One of the most common questions I get asked, especially by gentlemen of a certain age is can I still have a beer.
My answer is usually yes, in moderation.
Alcohol packs a few calories (even though we aren’t counting)
All beers aren’t equal however. Look for low carb options.
Most spirits are zero carbs, so as a big Scotch fan that was good news.
The bad news is that after a few cleansing ales your judgement or more specifically your will power will almost certainly desert you. After a few scotches, that take out pizza starts looking pretty attractive.
You’ll get faster results not drinking, but you’re a grown up, that’s your call.
Soft drink / soda call it what you will is almost certainly so jam packed with sugar it’s a surprise they can get the lid on. Avoid at all costs.
Tea and coffee – knock yourself out.
Milk – full fat – go for it. I usually have a glass in the evening which kills off the munchies if I stay up late.
Anything you are going to buy, the rule of thumb is always check the label. I always assumed tonic water was pretty much fizzy water. Not so. It’s full of sugar and nearly caught me out quite recently. So double check.
You’ll need to take up Marathon running.
Apologies if that’s your thing, or you love going to the gym. I don’t. Well I’m assuming I don’t because I never tried. Plus I live on a farm in the middle of nowhere so I don’t have that option.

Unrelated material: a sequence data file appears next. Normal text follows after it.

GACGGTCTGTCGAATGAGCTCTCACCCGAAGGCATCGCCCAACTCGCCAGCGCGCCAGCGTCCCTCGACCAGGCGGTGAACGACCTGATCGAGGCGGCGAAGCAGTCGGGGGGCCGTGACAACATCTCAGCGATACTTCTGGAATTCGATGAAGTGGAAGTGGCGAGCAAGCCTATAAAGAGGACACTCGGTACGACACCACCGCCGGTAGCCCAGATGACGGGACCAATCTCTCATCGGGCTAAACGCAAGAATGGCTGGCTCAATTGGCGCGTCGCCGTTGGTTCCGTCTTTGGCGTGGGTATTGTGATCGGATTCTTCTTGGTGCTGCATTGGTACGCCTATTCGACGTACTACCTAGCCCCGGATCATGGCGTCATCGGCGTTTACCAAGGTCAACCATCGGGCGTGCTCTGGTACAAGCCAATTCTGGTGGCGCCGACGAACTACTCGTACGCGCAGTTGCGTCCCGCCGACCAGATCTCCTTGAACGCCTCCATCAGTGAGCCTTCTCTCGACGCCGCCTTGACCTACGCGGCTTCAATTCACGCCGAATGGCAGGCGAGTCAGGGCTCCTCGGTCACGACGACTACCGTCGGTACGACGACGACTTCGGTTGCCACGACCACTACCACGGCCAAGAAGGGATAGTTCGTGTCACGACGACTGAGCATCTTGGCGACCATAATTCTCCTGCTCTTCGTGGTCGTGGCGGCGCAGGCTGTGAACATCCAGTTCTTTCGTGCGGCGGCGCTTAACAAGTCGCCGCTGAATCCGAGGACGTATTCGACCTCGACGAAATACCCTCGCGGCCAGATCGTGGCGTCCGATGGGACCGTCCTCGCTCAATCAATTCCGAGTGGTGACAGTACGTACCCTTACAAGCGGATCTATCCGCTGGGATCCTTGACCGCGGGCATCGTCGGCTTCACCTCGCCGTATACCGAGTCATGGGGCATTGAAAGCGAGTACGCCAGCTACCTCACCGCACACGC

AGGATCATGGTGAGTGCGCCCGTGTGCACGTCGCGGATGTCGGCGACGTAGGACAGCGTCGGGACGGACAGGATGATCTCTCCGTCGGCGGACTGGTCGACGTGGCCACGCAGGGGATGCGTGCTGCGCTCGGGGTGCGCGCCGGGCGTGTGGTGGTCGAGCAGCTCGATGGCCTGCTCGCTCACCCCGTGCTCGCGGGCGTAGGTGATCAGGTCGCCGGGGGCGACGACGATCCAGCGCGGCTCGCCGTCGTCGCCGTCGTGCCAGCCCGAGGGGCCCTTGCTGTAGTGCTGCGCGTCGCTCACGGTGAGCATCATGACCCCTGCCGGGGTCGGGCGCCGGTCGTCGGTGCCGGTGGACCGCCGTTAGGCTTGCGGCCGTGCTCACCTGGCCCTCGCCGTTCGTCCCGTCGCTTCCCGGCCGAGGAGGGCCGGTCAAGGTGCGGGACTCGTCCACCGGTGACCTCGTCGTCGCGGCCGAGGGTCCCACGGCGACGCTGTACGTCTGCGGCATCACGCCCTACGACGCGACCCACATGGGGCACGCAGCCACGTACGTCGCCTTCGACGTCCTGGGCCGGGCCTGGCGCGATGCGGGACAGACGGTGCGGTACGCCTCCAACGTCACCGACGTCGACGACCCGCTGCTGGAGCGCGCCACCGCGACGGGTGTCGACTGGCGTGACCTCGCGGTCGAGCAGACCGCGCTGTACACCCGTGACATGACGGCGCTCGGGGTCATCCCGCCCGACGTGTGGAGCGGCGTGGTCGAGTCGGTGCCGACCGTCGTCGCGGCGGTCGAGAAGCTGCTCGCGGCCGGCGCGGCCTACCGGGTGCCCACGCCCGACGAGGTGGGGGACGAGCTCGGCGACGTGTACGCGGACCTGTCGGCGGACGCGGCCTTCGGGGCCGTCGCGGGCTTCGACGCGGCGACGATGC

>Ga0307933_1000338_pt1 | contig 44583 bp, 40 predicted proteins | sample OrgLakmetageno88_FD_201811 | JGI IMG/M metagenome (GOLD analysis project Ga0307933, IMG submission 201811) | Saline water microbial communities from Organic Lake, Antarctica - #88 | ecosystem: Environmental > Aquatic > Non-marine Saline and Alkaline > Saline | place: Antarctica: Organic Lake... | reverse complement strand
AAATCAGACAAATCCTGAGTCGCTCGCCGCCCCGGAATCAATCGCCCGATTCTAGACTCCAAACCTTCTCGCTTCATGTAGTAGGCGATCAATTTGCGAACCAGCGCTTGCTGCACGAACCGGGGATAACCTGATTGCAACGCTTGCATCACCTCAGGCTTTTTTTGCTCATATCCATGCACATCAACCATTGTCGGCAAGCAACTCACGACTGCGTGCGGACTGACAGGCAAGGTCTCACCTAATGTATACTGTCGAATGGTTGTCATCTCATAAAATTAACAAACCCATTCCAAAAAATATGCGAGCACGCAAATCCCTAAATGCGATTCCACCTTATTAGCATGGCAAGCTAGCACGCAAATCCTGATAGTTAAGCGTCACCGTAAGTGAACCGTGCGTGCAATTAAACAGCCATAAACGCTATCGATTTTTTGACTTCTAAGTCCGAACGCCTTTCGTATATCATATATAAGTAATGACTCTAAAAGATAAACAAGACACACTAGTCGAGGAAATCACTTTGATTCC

Intense exercise isn’t required to see results like I got. (44lbs / 20kg in 4 months)
I just walked the dog twice a day. At a leisurely pace, stopping to sniff and wee on every tree and lamp post along the route (the dog not me)
It’s great for clearing your head.
I’m Gen-X so don’t whine about anything often, but I’ve got a very old slipped disc injury that probably wouldn’t lend itself to heavy weights or high impact cardio, so I’m content walking.
Besides that, have you ever seen a jogger that looks like they are having fun?
If you haven’t moved properly for years, just do what you can. Make it to the garden gate and back. Then the corner of the block and back, then around the block. As your weight falls away, which it will doing low-carb, the whole thing gets easier.
So that’s it. That’s as complicated as low-carb gets. Well my version anyway.
Just a reminder, I’m not a doctor, or a nutritionist and I don’t play one on TV. This is just my story, what I did, what worked for me.
Here’s the carb guide mentioned earlier,